If It Takes a Lifetime

Hey everyone, Happy New Year!

How are you? How was last year for you? What’s this year look like, did you make any resolutions?

(He said, half-mocking himself.)

I’m here at my house, eating everything in sight, and drinking carrot juice, and smoothies, and lemon water, and tea by the pot, as I decided to take a New Years break from all my favourite vices, at least for a couple months.

It was just time, you know. The turning wheel of the year provides a great metaphor, and who hasn’t said to themselves, This Is The Year…?

I’ve been a fairly wimpy smoker – but still – since I was a kid. I love good strong coffee, I love beer. All are pretty endemic to musician culture, to Maritime culture, to my family. I used to love making beer for friends who came over. It’s night coffee for an introvert like me, a metered dose of being around other people, or alone with the moon, and common practice when folks gather.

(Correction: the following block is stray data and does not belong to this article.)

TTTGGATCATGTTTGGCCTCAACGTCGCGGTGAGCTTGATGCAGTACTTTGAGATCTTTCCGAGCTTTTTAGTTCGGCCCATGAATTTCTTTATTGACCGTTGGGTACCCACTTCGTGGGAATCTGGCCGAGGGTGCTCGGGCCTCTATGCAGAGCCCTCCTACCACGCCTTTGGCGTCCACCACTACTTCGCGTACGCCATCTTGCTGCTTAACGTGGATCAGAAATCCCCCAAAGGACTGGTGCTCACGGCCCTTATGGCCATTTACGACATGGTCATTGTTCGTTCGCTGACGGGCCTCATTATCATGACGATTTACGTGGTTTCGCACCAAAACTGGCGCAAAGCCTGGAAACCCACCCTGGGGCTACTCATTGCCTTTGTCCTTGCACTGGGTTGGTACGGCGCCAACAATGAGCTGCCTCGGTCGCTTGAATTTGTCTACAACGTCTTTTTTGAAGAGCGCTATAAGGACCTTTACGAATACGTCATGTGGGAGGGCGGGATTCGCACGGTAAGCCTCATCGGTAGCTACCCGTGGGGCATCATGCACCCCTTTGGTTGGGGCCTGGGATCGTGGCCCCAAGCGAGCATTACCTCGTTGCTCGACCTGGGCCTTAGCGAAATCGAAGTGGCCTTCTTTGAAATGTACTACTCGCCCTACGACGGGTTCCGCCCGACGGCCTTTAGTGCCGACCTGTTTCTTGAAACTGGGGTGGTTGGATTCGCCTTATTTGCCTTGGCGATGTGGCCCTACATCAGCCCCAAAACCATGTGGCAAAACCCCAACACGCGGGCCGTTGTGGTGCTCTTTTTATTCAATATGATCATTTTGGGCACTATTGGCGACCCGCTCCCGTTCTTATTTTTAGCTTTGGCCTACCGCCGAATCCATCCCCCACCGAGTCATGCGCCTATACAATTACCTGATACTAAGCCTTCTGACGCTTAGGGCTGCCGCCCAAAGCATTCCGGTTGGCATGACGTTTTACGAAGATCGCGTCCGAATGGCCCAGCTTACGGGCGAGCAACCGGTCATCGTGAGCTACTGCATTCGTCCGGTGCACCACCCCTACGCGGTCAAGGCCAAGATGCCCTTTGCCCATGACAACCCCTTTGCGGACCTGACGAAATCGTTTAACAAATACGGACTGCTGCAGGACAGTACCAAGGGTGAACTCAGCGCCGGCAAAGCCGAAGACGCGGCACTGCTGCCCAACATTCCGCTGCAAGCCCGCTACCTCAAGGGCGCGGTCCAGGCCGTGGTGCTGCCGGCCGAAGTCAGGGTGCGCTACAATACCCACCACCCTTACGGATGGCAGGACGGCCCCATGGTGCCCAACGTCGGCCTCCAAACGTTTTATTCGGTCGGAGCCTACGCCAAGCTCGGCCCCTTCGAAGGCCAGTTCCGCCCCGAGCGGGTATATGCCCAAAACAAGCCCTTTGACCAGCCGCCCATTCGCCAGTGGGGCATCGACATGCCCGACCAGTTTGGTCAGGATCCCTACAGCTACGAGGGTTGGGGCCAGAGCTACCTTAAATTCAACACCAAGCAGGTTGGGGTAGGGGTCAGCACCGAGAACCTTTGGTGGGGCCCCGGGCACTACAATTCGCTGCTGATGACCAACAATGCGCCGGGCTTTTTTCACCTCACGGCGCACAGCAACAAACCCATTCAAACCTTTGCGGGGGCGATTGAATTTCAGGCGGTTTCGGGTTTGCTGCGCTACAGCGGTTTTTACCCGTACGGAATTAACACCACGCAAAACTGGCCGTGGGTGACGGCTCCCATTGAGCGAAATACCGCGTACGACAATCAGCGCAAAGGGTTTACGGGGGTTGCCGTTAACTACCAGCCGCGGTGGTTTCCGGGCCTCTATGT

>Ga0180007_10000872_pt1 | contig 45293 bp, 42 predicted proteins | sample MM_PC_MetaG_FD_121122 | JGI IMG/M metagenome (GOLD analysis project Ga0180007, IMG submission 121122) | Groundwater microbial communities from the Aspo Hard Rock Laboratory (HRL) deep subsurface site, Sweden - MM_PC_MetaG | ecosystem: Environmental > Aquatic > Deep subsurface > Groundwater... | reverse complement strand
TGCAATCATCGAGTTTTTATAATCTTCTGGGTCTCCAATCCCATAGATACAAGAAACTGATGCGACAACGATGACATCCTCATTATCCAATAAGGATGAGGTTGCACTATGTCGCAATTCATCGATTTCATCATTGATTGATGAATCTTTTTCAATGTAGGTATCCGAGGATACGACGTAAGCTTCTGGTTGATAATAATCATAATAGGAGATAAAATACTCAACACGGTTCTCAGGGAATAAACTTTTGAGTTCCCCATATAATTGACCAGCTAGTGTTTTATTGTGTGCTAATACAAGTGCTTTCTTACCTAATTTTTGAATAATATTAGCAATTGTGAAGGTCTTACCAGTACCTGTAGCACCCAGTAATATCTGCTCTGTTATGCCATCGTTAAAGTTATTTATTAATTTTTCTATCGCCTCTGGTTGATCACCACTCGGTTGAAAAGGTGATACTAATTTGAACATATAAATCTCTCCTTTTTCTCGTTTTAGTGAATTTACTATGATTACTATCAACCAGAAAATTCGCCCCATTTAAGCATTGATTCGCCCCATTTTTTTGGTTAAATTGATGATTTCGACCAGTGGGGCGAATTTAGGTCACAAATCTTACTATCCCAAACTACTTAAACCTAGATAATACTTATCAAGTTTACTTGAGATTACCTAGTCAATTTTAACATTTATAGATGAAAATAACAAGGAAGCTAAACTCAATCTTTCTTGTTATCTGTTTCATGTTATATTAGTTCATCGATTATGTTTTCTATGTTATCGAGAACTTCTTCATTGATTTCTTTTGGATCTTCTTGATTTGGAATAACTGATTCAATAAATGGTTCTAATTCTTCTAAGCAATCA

Particularly in music: Everyone knows the stereotype. Worse, I know musicians who’ve quit their habits and found themselves suddenly not getting any calls. Our conferences and festivals move a lot of money around for beer sponsors. It’s a budget line that makes these things happen. It’s part of the calculation of your worth out in the clubs. Business is frequently done over smoke breaks, Caesars in the morning, networking receptions in the afternoon, social beers at showcases, songs-and-drinks-and-smokes-of-all-kinds at 5am in a hotel stairway. And a foot-tall coffee as soon as you get up, quickly followed by another.

Some of us have quietly discussed how the industry eats its young by being so much about us bringing the party everywhere we go. We attract addictive and depressive personalities because the behaviour is normalized. Ask any country song: when times are good, you drink; when times are bad, you drink. We are conditioned to this on simultaneous levels at once (as artists, working class people, entrepreneurs, consumers, etc), and it bears questioning as a norm.